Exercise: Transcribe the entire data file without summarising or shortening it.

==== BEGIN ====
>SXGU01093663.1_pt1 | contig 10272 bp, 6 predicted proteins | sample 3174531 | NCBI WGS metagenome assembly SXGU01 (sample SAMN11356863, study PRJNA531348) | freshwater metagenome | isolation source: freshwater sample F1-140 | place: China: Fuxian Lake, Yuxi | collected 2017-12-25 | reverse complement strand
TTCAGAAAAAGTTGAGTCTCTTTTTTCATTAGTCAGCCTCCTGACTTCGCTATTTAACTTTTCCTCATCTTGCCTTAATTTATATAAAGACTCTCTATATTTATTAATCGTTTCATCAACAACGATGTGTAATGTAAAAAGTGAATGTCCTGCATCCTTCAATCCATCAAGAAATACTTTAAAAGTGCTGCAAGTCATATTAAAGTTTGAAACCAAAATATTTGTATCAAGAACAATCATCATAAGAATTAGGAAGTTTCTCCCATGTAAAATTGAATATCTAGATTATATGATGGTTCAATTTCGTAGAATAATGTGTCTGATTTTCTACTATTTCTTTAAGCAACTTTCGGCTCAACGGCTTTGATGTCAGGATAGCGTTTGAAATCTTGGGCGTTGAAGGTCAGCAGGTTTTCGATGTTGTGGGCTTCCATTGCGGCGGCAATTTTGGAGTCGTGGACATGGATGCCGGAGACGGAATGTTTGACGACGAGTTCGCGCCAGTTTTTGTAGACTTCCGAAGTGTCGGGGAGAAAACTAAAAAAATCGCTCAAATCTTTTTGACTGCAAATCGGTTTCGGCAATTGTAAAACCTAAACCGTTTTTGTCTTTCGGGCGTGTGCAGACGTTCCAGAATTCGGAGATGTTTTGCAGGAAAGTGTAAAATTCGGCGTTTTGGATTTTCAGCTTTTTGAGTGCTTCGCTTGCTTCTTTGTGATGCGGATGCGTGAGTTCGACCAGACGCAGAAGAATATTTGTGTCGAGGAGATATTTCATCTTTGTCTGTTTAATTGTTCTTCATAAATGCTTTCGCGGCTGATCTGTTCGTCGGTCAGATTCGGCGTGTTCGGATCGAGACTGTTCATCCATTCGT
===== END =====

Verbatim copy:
>SXGU01093663.1_pt1 | contig 10272 bp, 6 predicted proteins | sample 3174531 | NCBI WGS metagenome assembly SXGU01 (sample SAMN11356863, study PRJNA531348) | freshwater metagenome | isolation source: freshwater sample F1-140 | place: China: Fuxian Lake, Yuxi | collected 2017-12-25 | reverse complement strand
TTCAGAAAAAGTTGAGTCTCTTTTTTCATTAGTCAGCCTCCTGACTTCGCTATTTAACTTTTCCTCATCTTGCCTTAATTTATATAAAGACTCTCTATATTTATTAATCGTTTCATCAACAACGATGTGTAATGTAAAAAGTGAATGTCCTGCATCCTTCAATCCATCAAGAAATACTTTAAAAGTGCTGCAAGTCATATTAAAGTTTGAAACCAAAATATTTGTATCAAGAACAATCATCATAAGAATTAGGAAGTTTCTCCCATGTAAAATTGAATATCTAGATTATATGATGGTTCAATTTCGTAGAATAATGTGTCTGATTTTCTACTATTTCTTTAAGCAACTTTCGGCTCAACGGCTTTGATGTCAGGATAGCGTTTGAAATCTTGGGCGTTGAAGGTCAGCAGGTTTTCGATGTTGTGGGCTTCCATTGCGGCGGCAATTTTGGAGTCGTGGACATGGATGCCGGAGACGGAATGTTTGACGACGAGTTCGCGCCAGTTTTTGTAGACTTCCGAAGTGTCGGGGAGAAAACTAAAAAAATCGCTCAAATCTTTTTGACTGCAAATCGGTTTCGGCAATTGTAAAACCTAAACCGTTTTTGTCTTTCGGGCGTGTGCAGACGTTCCAGAATTCGGAGATGTTTTGCAGGAAAGTGTAAAATTCGGCGTTTTGGATTTTCAGCTTTTTGAGTGCTTCGCTTGCTTCTTTGTGATGCGGATGCGTGAGTTCGACCAGACGCAGAAGAATATTTGTGTCGAGGAGATATTTCATCTTTGTCTGTTTAATTGTTCTTCATAAATGCTTTCGCGGCTGATCTGTTCGTCGGTCAGATTCGGCGTGTTCGGATCGAGACTGTTCATCCATTCGT